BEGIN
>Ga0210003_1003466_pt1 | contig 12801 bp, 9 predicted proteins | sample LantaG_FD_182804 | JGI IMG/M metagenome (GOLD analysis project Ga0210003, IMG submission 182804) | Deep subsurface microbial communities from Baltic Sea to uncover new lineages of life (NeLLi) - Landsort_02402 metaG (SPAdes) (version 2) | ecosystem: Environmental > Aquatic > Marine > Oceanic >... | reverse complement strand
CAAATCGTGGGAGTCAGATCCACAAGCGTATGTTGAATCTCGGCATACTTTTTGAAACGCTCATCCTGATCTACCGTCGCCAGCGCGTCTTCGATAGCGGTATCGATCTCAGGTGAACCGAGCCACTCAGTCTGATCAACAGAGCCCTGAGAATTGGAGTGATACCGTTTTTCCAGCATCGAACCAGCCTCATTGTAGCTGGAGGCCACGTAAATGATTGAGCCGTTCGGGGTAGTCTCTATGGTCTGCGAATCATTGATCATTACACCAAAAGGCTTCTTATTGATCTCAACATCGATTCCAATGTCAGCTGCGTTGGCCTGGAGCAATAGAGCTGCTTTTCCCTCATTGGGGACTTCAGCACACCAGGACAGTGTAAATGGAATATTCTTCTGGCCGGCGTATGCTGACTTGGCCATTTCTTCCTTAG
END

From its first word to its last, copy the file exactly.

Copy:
>Ga0210003_1003466_pt1 | contig 12801 bp, 9 predicted proteins | sample LantaG_FD_182804 | JGI IMG/M metagenome (GOLD analysis project Ga0210003, IMG submission 182804) | Deep subsurface microbial communities from Baltic Sea to uncover new lineages of life (NeLLi) - Landsort_02402 metaG (SPAdes) (version 2) | ecosystem: Environmental > Aquatic > Marine > Oceanic >... | reverse complement strand
CAAATCGTGGGAGTCAGATCCACAAGCGTATGTTGAATCTCGGCATACTTTTTGAAACGCTCATCCTGATCTACCGTCGCCAGCGCGTCTTCGATAGCGGTATCGATCTCAGGTGAACCGAGCCACTCAGTCTGATCAACAGAGCCCTGAGAATTGGAGTGATACCGTTTTTCCAGCATCGAACCAGCCTCATTGTAGCTGGAGGCCACGTAAATGATTGAGCCGTTCGGGGTAGTCTCTATGGTCTGCGAATCATTGATCATTACACCAAAAGGCTTCTTATTGATCTCAACATCGATTCCAATGTCAGCTGCGTTGGCCTGGAGCAATAGAGCTGCTTTTCCCTCATTGGGGACTTCAGCACACCAGGACAGTGTAAATGGAATATTCTTCTGGCCGGCGTATGCTGACTTGGCCATTTCTTCCTTAG